Making the Azure Dashboard Useful with Markdown
Azure has started to grow on me. I could imagine myself, a couple years ago, lamenting their poor non-Windows support, clumsy user interfaces (and APIs), and overall “beta dog” performance. Fortunately for cloud users like myself, Microsoft is hungry, and has heavily invested in Azure, becoming very competitive in a very short amount of time. One aspect of Azure I didn’t expect to like however, was their web UI. If you’re already familiar with the AWS web dashboard, you’re probably accustomed to…low expectations, so just about any web interface designed later than 2008 would be an improvement in comparision. Fortunately for me (and you if you use Azure), the Azure “blade UI” was designed more recently, and was clearly created by a team of thoughtful UI designers rather than engineers.
The first landing page for any Azure user, before they navigate into the “blades”, is the Azure Dashboard. Unlike the AWS dashboard/home page, theAzure Dashboard is customizable, insofar that you can add and arrange pre-defined “tiles” to your heart’s content. When I first started to use Azure, I made my best Liz Lemon eye-roll: “wow, I can rearrange clock tiles, how novel.” Then I discovered one little feature, which I began to abuse almost immediately: the Markdown tile.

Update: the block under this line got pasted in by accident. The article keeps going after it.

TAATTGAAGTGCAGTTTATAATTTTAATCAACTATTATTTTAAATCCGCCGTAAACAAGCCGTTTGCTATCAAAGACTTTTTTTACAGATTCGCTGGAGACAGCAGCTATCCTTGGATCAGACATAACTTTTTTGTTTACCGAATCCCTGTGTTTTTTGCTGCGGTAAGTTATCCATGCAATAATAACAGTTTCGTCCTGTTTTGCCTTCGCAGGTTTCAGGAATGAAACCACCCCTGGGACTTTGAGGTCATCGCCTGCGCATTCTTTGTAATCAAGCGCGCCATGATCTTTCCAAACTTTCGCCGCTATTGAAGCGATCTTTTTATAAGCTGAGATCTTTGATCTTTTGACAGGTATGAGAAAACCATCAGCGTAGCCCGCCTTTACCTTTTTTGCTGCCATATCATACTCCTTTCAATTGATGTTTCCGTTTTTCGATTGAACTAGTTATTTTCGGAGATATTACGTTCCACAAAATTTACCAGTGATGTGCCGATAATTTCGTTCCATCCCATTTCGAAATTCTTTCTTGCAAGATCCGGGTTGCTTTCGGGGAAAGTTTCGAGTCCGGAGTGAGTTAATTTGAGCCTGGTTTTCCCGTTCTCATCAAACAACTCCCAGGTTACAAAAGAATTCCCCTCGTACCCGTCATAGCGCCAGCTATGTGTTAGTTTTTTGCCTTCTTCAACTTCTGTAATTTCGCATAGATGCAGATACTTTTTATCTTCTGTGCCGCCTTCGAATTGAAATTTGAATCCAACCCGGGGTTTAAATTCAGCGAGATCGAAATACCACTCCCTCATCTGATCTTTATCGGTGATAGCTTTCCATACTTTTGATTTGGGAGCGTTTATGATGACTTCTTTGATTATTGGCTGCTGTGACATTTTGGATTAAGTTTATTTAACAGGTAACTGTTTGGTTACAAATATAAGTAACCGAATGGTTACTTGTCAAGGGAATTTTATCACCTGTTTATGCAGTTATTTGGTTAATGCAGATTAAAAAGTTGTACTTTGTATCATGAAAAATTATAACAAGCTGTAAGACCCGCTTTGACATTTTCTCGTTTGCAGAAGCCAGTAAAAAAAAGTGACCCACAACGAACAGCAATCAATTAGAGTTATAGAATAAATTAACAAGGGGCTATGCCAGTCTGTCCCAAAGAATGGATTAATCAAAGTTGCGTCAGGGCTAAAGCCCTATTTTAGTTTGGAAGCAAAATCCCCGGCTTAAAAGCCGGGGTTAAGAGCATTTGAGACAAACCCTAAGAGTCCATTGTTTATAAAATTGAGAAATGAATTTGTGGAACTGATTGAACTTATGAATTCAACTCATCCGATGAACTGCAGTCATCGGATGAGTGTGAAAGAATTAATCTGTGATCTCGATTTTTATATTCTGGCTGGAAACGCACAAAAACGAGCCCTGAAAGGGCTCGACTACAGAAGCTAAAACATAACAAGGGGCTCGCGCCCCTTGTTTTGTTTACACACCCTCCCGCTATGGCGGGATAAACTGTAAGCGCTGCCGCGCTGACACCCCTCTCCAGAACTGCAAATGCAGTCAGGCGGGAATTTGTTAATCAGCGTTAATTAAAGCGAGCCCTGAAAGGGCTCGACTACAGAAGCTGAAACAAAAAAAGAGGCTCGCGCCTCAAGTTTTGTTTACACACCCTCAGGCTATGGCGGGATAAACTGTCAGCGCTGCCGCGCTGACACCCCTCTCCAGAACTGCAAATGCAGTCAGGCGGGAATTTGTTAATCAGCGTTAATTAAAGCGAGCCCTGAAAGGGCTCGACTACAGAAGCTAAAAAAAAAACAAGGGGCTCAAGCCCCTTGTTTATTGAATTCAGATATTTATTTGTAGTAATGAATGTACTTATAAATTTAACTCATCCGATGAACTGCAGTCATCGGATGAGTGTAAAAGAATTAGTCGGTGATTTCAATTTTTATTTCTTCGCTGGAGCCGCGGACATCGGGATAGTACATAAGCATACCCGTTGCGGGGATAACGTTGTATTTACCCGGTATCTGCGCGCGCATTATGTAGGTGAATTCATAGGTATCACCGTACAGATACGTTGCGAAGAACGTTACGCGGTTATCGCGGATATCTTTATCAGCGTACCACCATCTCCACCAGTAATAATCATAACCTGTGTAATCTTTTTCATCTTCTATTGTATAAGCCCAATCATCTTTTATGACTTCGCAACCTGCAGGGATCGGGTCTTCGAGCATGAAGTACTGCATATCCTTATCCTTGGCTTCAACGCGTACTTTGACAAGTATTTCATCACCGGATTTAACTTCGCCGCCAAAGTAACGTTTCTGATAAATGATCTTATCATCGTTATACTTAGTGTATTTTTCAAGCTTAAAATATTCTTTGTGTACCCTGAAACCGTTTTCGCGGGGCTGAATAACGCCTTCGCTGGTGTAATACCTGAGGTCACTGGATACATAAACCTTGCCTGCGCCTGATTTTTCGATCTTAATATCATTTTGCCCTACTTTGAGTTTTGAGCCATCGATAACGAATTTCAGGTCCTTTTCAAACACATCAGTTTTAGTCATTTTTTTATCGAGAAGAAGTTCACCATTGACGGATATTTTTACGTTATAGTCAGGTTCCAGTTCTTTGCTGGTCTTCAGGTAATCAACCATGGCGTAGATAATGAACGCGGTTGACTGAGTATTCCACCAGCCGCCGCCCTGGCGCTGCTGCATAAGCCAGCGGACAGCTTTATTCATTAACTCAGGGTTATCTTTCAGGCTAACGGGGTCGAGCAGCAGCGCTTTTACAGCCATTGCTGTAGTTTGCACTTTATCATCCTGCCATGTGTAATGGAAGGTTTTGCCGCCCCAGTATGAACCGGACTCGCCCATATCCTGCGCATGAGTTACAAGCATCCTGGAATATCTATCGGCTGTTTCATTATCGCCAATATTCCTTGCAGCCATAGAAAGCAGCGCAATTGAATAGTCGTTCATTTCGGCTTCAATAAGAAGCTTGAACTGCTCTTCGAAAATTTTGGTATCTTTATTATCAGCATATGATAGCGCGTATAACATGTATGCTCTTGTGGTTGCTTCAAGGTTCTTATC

Most infrastructure folks have graphs in Graphite, or another data provider, which give them additional useful summarized information. Personally, I have information from Jenkins, which I would like to always be present. Since Markdown supports embedding images, as you can see above, any service which can generate an image asset, can provide information into the Azure Dashboard. In the realm of Jenkins, I recommend the Embeddable Build Status plugin which can generate helpful little badges for any Freestyle Job, or Pipeline.
As a nice side-effect, this isn’t limited to “public” services, if your web browser can resolve the image URL, such as those on internal corporate services, then the Dashboard will render it appropriately.
I hope whoever thought of adding the Markdown tile received a raise for their ingenuity since it’s the difference between the Azure Portal’s home page being an annoying interstitial page and an infrastructure home page which I rely on as a high-level overview.
Adding the tile
Assuming you’re already using Azure, adding the tile is supremely easy:
- From the Azure Dashboard, click Edit dashboard.
- Drag the “Markdown” tile into the Dashboard.
- Edit the Markdown to include images and other useful information.